This article and other features about baseball can be found in the Post’s Special Collector’s Edition, Baseball: The Glory Years. This edition can be ordered here.
In this anonymously written article from 1911, a young man gives up a career as a shoemaker in order to play ball.
I am not sure now whether I went into professional baseball because of the money or because I liked the game; probably it was both. I was 22 years old and I had been working five years in a shoe shop. Baseball was my recreation.
In the factory I had seen handwork supplanted by machine work until the only hand process left was cutting the leather for the vamps and uppers. I realized that less and less of the workman’s intelligence was called into play; more and more he was becoming a mere human machine. The work was so monotonous. A fellow with imagination couldn’t get up any mental excitement wondering what was to become of the shoe he was working on. I demanded some occupation where my imagination wasn’t reduced to sole leather. I wanted to be able to show what folks now call initiative — thinking out a problem for myself, without the help of anybody else, before anyone else.
Right here my mother enters the grandstand, so to speak. When I tried to decide whether to quit the shoe shop and make my living at baseball — our living, I should say, because I was supporting my mother — I found the old lady was strong for my making the change. She was the greatest fan you ever saw — is today at 72. Her big argument was something like this: “Who hears of a man in a shoe shop, Nealie?” she said to me. “Who hears of the superintendent unless there is a strike — and you’re far from being a superintendent, me boy. Now a ball- player gets his name in the paper every day he plays and his picture once a week. I want me boy to be known all over the country. He will be if he goes on the diamond to stay — for you’ve the making of a great player, Nealie. But me boy won’t be heard of if he sticks to his last.”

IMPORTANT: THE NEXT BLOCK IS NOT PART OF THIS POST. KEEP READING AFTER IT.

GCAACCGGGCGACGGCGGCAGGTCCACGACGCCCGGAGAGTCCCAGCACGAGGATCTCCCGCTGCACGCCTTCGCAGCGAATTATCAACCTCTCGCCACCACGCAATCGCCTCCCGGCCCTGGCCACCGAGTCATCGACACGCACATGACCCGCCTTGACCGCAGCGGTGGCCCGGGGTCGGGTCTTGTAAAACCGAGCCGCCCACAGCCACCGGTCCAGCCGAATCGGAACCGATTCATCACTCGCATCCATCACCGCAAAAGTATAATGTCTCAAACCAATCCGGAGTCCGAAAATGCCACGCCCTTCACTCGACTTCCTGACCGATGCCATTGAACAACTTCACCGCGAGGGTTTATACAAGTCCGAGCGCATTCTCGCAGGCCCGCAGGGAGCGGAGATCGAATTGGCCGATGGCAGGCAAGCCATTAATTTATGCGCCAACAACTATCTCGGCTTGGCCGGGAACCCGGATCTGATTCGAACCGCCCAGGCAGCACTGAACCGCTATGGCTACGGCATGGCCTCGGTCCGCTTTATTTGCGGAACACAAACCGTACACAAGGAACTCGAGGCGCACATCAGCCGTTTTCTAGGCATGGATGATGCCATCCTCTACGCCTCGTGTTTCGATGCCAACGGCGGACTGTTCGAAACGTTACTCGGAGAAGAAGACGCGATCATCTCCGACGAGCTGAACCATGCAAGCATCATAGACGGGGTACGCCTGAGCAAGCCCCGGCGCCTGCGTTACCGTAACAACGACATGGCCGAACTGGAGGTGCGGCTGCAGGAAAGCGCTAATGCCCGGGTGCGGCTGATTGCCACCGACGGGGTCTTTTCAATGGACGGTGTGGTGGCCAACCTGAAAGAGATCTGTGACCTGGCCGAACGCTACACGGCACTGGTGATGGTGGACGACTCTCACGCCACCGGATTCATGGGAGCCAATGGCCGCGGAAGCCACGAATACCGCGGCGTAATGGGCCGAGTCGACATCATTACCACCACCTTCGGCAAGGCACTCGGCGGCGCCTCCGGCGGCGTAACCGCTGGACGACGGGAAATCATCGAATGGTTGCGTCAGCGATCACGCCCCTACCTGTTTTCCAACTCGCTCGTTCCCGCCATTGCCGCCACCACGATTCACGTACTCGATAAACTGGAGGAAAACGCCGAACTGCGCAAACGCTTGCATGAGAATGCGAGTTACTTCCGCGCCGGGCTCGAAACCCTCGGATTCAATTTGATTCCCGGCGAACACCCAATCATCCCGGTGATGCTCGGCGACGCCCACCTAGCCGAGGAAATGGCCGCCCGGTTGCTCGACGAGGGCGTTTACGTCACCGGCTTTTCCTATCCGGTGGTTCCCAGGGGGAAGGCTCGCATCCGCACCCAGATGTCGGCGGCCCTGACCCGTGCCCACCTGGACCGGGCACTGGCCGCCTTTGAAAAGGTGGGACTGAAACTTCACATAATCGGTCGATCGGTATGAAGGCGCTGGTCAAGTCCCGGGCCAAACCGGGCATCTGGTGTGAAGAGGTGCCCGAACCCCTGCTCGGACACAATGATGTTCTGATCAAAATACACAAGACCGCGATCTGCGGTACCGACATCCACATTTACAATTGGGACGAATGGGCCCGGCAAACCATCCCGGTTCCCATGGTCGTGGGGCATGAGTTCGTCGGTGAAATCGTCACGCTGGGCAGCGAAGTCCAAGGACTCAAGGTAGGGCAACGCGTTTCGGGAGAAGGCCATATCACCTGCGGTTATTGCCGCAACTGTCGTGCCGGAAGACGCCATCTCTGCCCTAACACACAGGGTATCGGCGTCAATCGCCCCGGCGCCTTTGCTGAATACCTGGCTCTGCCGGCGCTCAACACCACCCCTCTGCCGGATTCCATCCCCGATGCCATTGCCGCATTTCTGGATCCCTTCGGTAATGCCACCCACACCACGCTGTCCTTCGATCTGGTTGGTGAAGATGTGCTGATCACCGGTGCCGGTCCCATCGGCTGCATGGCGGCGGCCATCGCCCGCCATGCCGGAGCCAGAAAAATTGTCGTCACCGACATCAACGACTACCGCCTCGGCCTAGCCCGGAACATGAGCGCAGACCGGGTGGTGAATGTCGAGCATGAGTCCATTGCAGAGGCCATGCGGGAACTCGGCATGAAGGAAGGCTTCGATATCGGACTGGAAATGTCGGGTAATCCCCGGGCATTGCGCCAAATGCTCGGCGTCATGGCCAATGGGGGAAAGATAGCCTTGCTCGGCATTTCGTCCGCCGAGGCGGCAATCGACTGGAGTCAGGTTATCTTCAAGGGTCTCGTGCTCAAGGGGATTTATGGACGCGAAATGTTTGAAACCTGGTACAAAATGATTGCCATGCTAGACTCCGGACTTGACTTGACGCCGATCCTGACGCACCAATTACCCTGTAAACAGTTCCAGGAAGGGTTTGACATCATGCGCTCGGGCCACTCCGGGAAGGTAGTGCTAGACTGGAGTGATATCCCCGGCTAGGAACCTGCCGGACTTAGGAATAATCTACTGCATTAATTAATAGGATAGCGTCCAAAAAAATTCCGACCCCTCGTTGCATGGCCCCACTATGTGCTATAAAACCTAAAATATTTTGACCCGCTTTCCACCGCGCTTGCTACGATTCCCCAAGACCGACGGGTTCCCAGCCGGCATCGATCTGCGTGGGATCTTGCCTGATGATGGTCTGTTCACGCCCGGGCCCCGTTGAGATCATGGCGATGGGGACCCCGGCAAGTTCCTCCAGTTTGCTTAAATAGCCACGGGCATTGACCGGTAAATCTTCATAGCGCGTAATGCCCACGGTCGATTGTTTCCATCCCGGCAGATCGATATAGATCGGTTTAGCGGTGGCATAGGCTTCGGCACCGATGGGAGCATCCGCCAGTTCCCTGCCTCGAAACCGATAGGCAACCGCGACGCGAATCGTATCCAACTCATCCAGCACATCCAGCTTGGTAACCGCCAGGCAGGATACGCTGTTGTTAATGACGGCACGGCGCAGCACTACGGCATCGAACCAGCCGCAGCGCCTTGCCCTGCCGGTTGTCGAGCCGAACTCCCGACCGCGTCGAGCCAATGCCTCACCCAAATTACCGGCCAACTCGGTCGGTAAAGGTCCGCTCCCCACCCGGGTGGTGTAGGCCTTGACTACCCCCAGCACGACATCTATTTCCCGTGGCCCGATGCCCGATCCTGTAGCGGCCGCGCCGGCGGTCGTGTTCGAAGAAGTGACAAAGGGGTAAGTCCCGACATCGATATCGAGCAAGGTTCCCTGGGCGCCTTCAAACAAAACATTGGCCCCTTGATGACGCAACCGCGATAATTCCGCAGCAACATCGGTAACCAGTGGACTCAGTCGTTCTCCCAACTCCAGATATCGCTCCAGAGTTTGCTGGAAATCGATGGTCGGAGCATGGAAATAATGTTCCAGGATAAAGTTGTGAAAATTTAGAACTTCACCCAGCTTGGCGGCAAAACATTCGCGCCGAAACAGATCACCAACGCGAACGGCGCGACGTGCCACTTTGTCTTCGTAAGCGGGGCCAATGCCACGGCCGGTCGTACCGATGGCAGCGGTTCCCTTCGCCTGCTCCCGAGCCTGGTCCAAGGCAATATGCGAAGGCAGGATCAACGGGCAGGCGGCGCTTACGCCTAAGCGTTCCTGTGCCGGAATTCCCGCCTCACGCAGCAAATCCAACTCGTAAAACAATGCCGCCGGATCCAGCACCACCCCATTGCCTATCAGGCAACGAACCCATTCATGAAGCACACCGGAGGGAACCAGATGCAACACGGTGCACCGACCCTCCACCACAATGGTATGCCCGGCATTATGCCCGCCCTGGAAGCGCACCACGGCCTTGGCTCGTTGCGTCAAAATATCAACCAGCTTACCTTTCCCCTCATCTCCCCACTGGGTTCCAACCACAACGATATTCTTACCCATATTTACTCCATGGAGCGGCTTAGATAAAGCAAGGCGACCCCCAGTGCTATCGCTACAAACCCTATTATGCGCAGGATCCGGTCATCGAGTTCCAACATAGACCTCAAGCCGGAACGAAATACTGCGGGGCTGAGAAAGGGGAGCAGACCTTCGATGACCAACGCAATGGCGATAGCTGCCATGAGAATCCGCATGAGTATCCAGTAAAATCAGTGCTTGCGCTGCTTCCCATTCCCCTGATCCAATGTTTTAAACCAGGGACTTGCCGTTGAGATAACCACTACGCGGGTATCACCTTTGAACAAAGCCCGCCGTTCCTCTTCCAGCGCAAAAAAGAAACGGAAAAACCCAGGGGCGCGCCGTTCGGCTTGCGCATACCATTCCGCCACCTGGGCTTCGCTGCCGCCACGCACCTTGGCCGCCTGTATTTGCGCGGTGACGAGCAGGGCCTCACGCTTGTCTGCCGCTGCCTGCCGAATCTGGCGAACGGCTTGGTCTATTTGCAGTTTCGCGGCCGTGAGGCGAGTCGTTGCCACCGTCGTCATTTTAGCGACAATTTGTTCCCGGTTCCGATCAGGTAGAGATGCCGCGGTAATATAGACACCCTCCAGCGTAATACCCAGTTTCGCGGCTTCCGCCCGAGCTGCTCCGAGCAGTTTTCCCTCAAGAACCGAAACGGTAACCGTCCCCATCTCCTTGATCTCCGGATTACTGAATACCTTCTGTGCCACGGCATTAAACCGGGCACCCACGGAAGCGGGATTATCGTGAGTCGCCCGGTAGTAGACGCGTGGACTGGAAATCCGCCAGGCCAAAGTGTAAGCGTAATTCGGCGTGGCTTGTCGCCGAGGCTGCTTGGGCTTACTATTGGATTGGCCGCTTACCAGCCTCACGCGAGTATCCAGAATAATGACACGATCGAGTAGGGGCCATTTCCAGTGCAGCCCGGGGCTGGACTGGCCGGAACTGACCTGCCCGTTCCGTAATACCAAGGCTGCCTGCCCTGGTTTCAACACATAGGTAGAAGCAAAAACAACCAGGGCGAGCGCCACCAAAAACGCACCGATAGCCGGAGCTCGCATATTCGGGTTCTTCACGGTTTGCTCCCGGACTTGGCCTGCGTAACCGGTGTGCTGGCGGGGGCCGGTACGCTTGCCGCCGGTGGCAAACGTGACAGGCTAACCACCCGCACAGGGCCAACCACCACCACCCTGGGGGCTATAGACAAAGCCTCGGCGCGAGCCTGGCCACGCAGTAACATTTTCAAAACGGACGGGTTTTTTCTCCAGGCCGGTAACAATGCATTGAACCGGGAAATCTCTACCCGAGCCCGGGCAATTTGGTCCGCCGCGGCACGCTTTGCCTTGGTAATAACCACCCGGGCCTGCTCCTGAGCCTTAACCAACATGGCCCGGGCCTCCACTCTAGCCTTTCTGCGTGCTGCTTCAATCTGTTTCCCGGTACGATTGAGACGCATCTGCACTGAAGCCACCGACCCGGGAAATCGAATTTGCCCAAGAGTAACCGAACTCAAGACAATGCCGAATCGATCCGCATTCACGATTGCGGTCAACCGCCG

So I told the boss to fill my place the first of March. That was in 1884. The time came and the boss asked me to stay another week. He said there wouldn’t be much work, but that he wanted me to help take stock. I replied: “I have worked my last day in a shoe shop.” It was a kiddish remark, especially as I hadn’t landed a base- ball job; but probably it was just as well to cut loose and make a base hit or strike out in my chosen profession. Anyhow I never went back. I have stuck to baseball from that day to this, and mother is forever saying: “What did I tell you, me boy? You were born with a baseball in the back of your head, which is the next best thing to coming into the world with a silver spoon in your mouth.”
— “The Making of a Ballplayer,” Anonymous, Oct. 28, 1911